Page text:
The naps come every day. Each day’s intermission from mothering brings a spring-loaded decision: how will I use this (precious, coveted) time? I prepare for battle, considering the options queuing up in a rush, bumping each other as they shuffle into preferential order: clean something, write something, read something, visit with someone, watch something, work on something. Most days only one can win, and unless I’m legitimately sick, the winner is some form of work.
I love to work, which has made the first year of staying home with a baby . . . how do I nicely phrase this? Hard. Convicting. Enlightening. Babies are a lot of work but frankly, not the kind I like (though I do love the kid). While everything in me rages to achieve and produce, uninhibited and at lightning speed, one (very nice) baby has been the slow, deep work that feels like lingering much of the time. And as I linger, the contents of my heart seem to simmer unchecked and anxiety bubbles up from my affections into my thoughts. Plop plop PLOP [insert screaming cat emoji]. Ugh. Anxiety. What are you doing here?
Each day’s naptime battle makes one thing clear: I have a really hard time resting alone. I am most comfortable when I am striving with something akin to mental sweat. Creating, cleaning, building, editing, arranging, organizing. These things bring me comfort. I am thankful that God made me a worker because work is good (Gen 1). But when there is not enough to create, clean, build, edit, arrange or organize, I become anxious. It’s as if I can’t stop pursuing these endeavors for fear of . . . well, for fear of . . . wait . . . what am I afraid of?
Fearing to Fail
The truth at the root of my naptime anxiety is that I’m afraid of failure. Not today, not now. But up ahead. If I read a novel and not that counseling book, I won’t be prepared when I get the counselee with cutting issues. If I watch a movie instead of working on that e-blast for our upcoming training, we may not get enough registrants. I feel a compulsion to work all the time because if I’m not drilling forward incessantly, I may not be prepared for tomorrow’s challenges and opportunities. I (or things I care about) might fail.
Gleaning by Faith
In craving the comforts of compulsive work I meet anxiety when I am unable to attain the desired intensity of toil. And you know what this tells me? That I think far, far more highly of myself (and my work) than I ought (Rom 12:3).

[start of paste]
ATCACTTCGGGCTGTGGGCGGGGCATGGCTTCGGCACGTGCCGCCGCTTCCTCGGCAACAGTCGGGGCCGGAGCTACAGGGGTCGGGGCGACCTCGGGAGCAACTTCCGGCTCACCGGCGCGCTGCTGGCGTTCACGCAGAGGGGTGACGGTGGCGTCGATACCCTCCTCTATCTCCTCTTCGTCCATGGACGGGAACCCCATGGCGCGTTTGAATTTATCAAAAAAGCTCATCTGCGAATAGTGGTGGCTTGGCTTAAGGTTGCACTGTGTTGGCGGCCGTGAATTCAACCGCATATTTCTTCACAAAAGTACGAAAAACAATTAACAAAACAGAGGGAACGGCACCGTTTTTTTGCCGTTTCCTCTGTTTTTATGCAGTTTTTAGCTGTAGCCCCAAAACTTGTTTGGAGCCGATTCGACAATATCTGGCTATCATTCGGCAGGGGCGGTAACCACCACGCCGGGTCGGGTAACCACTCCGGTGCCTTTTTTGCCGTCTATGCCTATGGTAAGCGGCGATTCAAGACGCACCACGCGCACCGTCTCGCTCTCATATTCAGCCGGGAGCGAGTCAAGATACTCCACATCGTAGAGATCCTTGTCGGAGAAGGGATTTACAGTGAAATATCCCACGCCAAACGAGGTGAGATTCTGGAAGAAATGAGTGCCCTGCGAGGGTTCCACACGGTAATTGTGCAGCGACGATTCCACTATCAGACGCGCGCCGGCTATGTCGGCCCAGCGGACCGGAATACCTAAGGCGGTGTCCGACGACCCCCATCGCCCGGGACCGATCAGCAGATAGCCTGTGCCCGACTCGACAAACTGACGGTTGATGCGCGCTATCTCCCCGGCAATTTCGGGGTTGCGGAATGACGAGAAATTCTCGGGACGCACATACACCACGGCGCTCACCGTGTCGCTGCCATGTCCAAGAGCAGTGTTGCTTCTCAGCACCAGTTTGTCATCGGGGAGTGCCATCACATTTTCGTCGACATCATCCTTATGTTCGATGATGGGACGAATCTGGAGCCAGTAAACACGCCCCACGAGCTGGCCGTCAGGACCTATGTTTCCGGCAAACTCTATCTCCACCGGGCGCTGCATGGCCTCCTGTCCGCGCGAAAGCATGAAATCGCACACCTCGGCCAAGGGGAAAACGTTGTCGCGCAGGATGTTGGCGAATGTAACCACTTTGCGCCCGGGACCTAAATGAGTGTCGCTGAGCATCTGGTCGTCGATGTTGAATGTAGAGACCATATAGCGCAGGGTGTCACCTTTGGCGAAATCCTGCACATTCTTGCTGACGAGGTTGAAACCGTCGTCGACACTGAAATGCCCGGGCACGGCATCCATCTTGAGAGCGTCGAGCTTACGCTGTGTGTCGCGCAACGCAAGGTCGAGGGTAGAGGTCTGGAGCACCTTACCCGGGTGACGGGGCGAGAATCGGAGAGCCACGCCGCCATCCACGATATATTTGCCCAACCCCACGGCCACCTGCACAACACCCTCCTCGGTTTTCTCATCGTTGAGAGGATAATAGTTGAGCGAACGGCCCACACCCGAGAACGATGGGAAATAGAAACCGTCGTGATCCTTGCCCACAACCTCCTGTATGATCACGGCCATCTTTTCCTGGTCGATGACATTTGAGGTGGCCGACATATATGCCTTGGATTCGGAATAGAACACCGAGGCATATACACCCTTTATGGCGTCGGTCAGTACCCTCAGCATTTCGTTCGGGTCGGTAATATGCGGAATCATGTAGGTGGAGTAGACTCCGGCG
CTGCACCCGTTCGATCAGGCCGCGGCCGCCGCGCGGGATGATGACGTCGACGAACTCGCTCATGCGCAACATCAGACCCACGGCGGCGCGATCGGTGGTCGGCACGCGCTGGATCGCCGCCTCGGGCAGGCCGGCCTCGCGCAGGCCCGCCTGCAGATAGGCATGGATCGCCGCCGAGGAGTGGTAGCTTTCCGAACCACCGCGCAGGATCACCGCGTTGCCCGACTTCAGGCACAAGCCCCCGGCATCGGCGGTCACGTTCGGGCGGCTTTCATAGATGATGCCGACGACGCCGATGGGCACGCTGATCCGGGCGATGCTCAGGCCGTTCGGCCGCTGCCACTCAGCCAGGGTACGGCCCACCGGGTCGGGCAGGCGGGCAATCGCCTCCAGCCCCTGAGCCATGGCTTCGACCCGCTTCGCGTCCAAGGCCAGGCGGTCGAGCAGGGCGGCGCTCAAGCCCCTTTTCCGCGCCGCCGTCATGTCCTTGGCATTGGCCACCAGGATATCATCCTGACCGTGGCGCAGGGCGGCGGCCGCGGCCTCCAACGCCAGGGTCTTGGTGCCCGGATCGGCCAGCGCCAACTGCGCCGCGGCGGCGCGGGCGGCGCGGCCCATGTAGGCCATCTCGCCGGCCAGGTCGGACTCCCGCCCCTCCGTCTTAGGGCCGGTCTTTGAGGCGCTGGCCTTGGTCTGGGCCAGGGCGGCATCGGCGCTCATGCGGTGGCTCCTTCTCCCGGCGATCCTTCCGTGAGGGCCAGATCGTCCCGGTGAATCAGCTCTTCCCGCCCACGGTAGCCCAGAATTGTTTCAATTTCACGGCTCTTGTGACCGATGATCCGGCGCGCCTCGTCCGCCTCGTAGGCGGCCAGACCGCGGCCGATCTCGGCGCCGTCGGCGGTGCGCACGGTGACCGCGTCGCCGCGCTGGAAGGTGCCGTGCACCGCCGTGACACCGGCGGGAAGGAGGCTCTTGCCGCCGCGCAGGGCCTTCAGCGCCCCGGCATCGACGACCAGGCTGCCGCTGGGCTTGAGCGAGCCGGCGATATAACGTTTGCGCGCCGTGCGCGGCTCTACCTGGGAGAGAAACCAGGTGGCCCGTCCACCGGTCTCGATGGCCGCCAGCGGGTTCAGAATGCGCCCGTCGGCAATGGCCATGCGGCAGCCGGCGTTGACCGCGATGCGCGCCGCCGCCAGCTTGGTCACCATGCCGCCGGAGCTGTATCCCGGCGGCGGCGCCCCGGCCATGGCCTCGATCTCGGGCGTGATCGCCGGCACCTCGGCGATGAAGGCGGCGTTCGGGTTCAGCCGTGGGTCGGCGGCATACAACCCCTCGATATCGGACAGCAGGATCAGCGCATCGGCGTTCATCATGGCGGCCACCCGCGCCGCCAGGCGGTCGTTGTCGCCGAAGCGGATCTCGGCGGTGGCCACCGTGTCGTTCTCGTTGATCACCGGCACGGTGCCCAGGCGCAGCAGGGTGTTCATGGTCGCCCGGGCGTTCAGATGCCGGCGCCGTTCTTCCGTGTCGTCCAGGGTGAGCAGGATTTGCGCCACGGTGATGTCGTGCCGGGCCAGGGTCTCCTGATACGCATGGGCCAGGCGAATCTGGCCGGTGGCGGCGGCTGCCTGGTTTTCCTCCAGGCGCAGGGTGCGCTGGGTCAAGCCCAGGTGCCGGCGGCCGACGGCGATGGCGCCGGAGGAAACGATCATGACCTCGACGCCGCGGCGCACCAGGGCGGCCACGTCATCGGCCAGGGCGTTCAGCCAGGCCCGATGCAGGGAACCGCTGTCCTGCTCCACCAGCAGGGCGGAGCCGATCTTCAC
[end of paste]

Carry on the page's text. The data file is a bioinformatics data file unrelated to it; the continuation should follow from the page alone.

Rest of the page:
In Playing God: Redeeming the Gift of Power, Andy Crouch connects the ability to engage in Sabbath rest to the biblical practice of gleaning. In gleaning, God prescribed that Jewish landowners not harvest their entire crop, but leave the outlying portions for the poor and landless to harvest themselves (Lev 19:9-10). He limited some from pursuing the full toil possible so there would be room for others to take part in the work and therefore, the fruits. This harvest law is a reflection of God’s work in the cosmos in which he allows us to participate in harvesting what he has sown through the work that he has laid out in advance for us to do on this earth (Eph 2:10). We are all gleaners. Consequently, we can rest by faith in the real, actual Sower.**
My work is not the axis along which the kingdom of God advances or falters. When I allow anxiety to rule my heart rather than resting by faith regarding my toil, I am believing that everything I want depends on me. When I view my work this way I am perceiving that I am the sower, not the mercy-fed gleaner.
The work of the Lord is his and in that truth, I can rest and work by faith.
Dorsey Swindall is a biblical counselor with One-Eighty Counseling and Education in Louisville, Kentucky. She and her husband have two children.
**Crouch Andy, Playing God: Redeeming the Gift of Power (pp. 251)